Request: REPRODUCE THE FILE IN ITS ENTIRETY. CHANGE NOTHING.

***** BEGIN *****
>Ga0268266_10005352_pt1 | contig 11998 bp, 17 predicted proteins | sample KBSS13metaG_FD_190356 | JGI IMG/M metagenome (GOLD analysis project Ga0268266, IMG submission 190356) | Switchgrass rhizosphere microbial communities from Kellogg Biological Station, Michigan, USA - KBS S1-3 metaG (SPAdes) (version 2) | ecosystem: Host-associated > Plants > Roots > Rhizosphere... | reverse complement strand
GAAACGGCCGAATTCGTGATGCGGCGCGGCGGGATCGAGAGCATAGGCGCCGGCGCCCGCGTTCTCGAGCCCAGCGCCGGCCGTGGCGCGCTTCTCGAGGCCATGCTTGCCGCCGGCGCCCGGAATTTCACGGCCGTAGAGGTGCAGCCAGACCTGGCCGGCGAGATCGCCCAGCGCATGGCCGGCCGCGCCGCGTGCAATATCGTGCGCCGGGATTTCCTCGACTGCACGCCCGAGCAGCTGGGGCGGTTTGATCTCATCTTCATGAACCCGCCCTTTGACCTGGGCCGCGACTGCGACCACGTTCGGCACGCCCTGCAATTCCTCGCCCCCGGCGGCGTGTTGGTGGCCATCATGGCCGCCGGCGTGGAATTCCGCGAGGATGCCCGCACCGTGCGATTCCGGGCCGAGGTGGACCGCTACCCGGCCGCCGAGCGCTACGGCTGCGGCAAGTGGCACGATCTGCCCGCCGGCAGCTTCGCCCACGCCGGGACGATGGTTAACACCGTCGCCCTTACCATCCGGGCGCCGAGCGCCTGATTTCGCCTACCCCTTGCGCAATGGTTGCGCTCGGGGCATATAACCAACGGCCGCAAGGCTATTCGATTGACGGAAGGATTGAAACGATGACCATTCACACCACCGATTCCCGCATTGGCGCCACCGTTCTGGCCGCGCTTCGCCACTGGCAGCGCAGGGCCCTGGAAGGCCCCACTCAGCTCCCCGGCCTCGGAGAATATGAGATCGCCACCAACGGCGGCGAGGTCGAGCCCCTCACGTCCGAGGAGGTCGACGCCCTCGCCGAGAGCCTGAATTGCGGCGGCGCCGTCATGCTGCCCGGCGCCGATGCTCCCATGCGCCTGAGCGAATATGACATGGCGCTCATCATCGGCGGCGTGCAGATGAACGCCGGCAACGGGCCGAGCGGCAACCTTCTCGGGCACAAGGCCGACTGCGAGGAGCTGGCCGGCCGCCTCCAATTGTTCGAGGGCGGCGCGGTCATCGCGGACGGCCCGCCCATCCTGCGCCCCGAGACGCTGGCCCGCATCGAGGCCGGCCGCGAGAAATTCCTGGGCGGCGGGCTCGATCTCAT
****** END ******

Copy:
>Ga0268266_10005352_pt1 | contig 11998 bp, 17 predicted proteins | sample KBSS13metaG_FD_190356 | JGI IMG/M metagenome (GOLD analysis project Ga0268266, IMG submission 190356) | Switchgrass rhizosphere microbial communities from Kellogg Biological Station, Michigan, USA - KBS S1-3 metaG (SPAdes) (version 2) | ecosystem: Host-associated > Plants > Roots > Rhizosphere... | reverse complement strand
GAAACGGCCGAATTCGTGATGCGGCGCGGCGGGATCGAGAGCATAGGCGCCGGCGCCCGCGTTCTCGAGCCCAGCGCCGGCCGTGGCGCGCTTCTCGAGGCCATGCTTGCCGCCGGCGCCCGGAATTTCACGGCCGTAGAGGTGCAGCCAGACCTGGCCGGCGAGATCGCCCAGCGCATGGCCGGCCGCGCCGCGTGCAATATCGTGCGCCGGGATTTCCTCGACTGCACGCCCGAGCAGCTGGGGCGGTTTGATCTCATCTTCATGAACCCGCCCTTTGACCTGGGCCGCGACTGCGACCACGTTCGGCACGCCCTGCAATTCCTCGCCCCCGGCGGCGTGTTGGTGGCCATCATGGCCGCCGGCGTGGAATTCCGCGAGGATGCCCGCACCGTGCGATTCCGGGCCGAGGTGGACCGCTACCCGGCCGCCGAGCGCTACGGCTGCGGCAAGTGGCACGATCTGCCCGCCGGCAGCTTCGCCCACGCCGGGACGATGGTTAACACCGTCGCCCTTACCATCCGGGCGCCGAGCGCCTGATTTCGCCTACCCCTTGCGCAATGGTTGCGCTCGGGGCATATAACCAACGGCCGCAAGGCTATTCGATTGACGGAAGGATTGAAACGATGACCATTCACACCACCGATTCCCGCATTGGCGCCACCGTTCTGGCCGCGCTTCGCCACTGGCAGCGCAGGGCCCTGGAAGGCCCCACTCAGCTCCCCGGCCTCGGAGAATATGAGATCGCCACCAACGGCGGCGAGGTCGAGCCCCTCACGTCCGAGGAGGTCGACGCCCTCGCCGAGAGCCTGAATTGCGGCGGCGCCGTCATGCTGCCCGGCGCCGATGCTCCCATGCGCCTGAGCGAATATGACATGGCGCTCATCATCGGCGGCGTGCAGATGAACGCCGGCAACGGGCCGAGCGGCAACCTTCTCGGGCACAAGGCCGACTGCGAGGAGCTGGCCGGCCGCCTCCAATTGTTCGAGGGCGGCGCGGTCATCGCGGACGGCCCGCCCATCCTGCGCCCCGAGACGCTGGCCCGCATCGAGGCCGGCCGCGAGAAATTCCTGGGCGGCGGGCTCGATCTCAT